Archive for the ‘Geography’ Category

100 cities ranked according to greenhouse gas emissions

February 1, 2011

Cities and greenhouse gas emissions: moving forward

From Environment and Urbanization

This study examines greenhouse gas emissions for over 100 cities in 33 countries and suggests 28 policy tools that city governments can use to take action on climate change. It looks at who produces the most, and urges a new look at cities and climate change. This paper finds not only variations between countries but within countries and even within cities. Lifestyles and consumption patterns are key drivers of greenhouse gas emissions .“This paper reminds us that it is the world’s wealthiest cities and their wealthiest inhabitants that are to blame for unsustainable levels of greenhouse gas emissions, not cities in general,” says Dr David Satterthwaite, Journal Editor. “Most cities in Africa, Asia and Latin America have low emissions per person. The challenge for them is to keep these emissions low even as their wealth grows.”

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When a “home” becomes a “house”: care and caring in the flood recovery process

January 13, 2011

From Space and Culture            

As Australia has become the latest victim of severe flooding, we are mindful of the potentially devastating consequences. This article looks back to the 2007 floods in North East England, to consider the care needs that are revealed, disrupted, and produced by the dependencies and vulnerabilities associated with flood recovery. It also uses diaries to document and understand the everyday experiences of individuals following the floods. The research highlights the importance of place and space within health care. The consequences of flooding on homes may cause disruptions to the meanings, objects, and routines that help make up these safe spaces, therefore can have a profound impact on our emotional and physical landscapes.

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Sonic city: the evolving economic geography of the music industry

August 18, 2010

From Journal of Planning Education and Research

While musicians can come from anywhere, they migrate over time. This research finds the music industry has become significantly more concentrated. In the US, New York and Los Angeles remain dominant locations with Nashville emerging in third place. There has been a tendency for musicians to cluster in search of inspiration and mutual learning, labeled as a “music scene”. However in this modern age there are good reasons for geographical spread. Musicians tour and travel to perform, with the rise of the Internet, social media, and digital distribution of musical content there is little need to be tied to a specific music center. The article examines the powerful forces that will continue to push and pull the geographical movement of the industry.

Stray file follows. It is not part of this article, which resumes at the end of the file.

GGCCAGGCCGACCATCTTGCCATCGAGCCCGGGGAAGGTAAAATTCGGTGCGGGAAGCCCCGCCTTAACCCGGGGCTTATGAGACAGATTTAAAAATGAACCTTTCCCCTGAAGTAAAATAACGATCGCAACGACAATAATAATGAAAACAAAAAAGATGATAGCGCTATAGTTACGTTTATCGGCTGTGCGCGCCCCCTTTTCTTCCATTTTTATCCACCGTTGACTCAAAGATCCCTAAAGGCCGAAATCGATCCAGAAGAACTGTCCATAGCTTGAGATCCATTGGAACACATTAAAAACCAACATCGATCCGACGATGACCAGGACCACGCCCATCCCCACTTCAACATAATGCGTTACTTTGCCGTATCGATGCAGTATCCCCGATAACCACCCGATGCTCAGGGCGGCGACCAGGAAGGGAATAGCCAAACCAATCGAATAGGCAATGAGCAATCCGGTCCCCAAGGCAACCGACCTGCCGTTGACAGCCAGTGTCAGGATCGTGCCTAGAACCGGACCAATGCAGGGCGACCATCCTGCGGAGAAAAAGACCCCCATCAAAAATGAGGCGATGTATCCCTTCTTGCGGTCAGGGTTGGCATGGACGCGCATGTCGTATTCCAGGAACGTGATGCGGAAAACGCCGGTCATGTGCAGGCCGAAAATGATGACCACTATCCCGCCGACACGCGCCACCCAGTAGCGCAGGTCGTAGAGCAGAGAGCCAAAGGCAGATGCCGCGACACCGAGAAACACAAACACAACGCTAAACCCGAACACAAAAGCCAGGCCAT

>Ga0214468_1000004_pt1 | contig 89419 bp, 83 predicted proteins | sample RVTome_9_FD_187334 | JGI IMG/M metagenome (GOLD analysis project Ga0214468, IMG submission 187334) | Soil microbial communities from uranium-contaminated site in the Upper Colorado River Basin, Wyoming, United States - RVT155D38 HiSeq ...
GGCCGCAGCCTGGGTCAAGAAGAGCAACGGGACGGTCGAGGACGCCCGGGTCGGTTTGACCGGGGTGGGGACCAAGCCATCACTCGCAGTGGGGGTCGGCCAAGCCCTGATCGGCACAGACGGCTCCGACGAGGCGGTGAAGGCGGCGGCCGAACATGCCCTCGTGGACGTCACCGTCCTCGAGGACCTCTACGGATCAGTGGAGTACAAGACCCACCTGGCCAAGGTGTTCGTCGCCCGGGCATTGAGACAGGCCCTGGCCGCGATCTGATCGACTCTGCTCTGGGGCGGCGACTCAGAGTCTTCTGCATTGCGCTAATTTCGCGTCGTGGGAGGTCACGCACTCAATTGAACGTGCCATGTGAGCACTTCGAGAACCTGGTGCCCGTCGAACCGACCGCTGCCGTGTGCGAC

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Transport policies, automobile use, and sustainable transport: a comparison of Germany and the United States

June 17, 2010

From Journal of Planning Education and Research

Germany leads the way with effective transport policies. This report indicates that the US should look to Germany for successful strategies to achieve more sustainable transport. Policies play a role in shaping differences in car use; Germans use their cars half as often as Americans and are four times more likely to make a trip by transit, bicycle, or foot. There are growing global concerns that our dependence on cars means we are getting fatter, we are heavily polluting our environment, there is a growing amount of road congestion and traffic accidents and we rely too heavily on oil.

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For better trade, give peace a chance

June 2, 2010

Trade and Conflict: Proximity, Country Size, and Measures

From Conflict Management and Peace Science

New research finds that contrary to the long argued idea that trade leads to peaceful relations between nations, actually peace allows trade to flourish. International trade’s effect on military conflict is one of the most important issues in international relations. The conclusions from this research suggest it is time for academics and policymakers to look beyond the naive claim that the cultivation of trade ties will always and everywhere produce a more peaceful world.

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